We create systems where humans can thrive, without depleting resources.
Mills River, NC (PRWEB) September 14, 2014
Jeremy Griste prefers to do everything by hand. He’s the farm manager at the Mills River Educational Farm, a property overseen by Living Web Farms. The mission of Living Web Farms, a non-profit organization, is to create resilient agriculture and energy systems for a sustainable future. The main means to this mission throughout three properties in Western North Carolina is food production via ecological farming techniques, food preservation via traditional methods, intensive care of soil resources, and public education. “We create model systems where humans can thrive, without over-dependence on petroleum, and without depleting resources,” said Griste. “So I’m digging weeds with a shovel. I’m mulching by hand.”
As the mist begins to clear from the mountains, Griste’s colleague, Meredith Leigh, emerges from the farm’s spring house and records a note on a scrap of paper before tucking it into her pocket. “We’re recording the humidity and temperature in the spring house at key times of day,” Leigh explains, “to determine if it is a suitable environment for preserving salted meat.” Leigh will discuss butchery, cooking, and preservation of pork at an upcoming workshop at the farm on September 20th.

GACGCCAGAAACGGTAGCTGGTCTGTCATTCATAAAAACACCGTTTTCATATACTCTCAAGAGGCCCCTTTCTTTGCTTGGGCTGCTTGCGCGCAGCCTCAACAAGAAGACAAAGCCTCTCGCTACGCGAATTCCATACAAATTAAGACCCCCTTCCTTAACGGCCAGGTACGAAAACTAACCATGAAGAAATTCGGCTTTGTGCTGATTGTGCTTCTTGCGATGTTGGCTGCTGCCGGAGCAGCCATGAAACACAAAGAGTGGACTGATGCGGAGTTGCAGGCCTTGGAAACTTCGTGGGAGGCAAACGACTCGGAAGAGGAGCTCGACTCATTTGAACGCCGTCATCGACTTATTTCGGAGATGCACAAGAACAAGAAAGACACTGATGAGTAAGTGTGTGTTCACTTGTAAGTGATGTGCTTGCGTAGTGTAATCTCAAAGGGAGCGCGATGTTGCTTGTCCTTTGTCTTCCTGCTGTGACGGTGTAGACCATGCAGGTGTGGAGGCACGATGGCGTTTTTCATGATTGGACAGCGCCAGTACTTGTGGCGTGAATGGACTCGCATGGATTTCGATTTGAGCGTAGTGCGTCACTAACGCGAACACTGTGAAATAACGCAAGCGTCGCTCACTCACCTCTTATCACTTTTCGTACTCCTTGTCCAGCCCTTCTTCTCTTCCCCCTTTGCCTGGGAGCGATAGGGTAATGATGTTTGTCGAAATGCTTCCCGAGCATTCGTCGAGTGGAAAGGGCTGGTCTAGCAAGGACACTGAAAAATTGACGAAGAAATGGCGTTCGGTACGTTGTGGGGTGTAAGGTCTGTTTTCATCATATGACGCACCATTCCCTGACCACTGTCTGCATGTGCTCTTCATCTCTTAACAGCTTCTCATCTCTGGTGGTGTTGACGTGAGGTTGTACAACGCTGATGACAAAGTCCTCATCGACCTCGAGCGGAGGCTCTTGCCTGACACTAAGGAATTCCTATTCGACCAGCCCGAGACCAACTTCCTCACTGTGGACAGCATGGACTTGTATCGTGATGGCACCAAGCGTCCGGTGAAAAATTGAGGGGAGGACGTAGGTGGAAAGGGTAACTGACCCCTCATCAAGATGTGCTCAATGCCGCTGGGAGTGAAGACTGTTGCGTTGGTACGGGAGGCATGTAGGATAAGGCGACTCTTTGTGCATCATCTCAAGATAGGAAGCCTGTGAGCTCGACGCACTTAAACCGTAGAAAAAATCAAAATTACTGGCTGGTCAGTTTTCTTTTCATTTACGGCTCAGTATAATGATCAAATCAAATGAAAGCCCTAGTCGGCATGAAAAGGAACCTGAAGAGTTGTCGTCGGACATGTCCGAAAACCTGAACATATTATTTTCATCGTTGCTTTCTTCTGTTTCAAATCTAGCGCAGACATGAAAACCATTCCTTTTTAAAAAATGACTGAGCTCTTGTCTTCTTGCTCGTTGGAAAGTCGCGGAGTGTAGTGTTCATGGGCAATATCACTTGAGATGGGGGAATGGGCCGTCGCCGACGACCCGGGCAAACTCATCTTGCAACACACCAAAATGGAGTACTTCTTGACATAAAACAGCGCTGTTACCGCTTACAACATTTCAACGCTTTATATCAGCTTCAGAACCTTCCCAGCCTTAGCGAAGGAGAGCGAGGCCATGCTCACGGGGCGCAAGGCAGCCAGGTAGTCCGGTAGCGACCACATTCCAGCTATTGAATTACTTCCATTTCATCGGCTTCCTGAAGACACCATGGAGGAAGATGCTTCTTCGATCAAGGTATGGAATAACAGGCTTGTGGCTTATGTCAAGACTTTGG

In fact, Living Web Farms will open its gates that entire weekend, welcoming guests from throughout the region during ASAP’s regional farm tour. The tour includes over 40 family farms in more than 7 counties, in an effort to link people with farmers and boost the local food economy. Living Web Farms will offer education during the tour, touching on the farms’ projects from alternative energy to food security. In partnership with the Naturally Grown Project, they’ll also offer educational activities for children. Finally, they’ll cap it off with a feast. Leigh and the team are planning a 4-course dinner on the farm porch on Sunday, September 21st, boasting food sourced completely from the farm’s bounty.
“We’ll butcher a hog during Saturday’s class, and slowly smoke it overnight,” Leigh says. The dinner will be a combination of freshly harvested foods, as well as fermented and pickled items the Living Web team has been working on all season. Discussing the plans for Living Web’s busy weekend, Leigh asks, “To truly eat well, why not walk through the field, feed the animal that will feed you, and then taste everything in the good company of fireflies?”
To register, visit http://www.LivingWebFarms.org. Registration is by donation, with separate suggested fees for the tour, the class, and the farm dinner.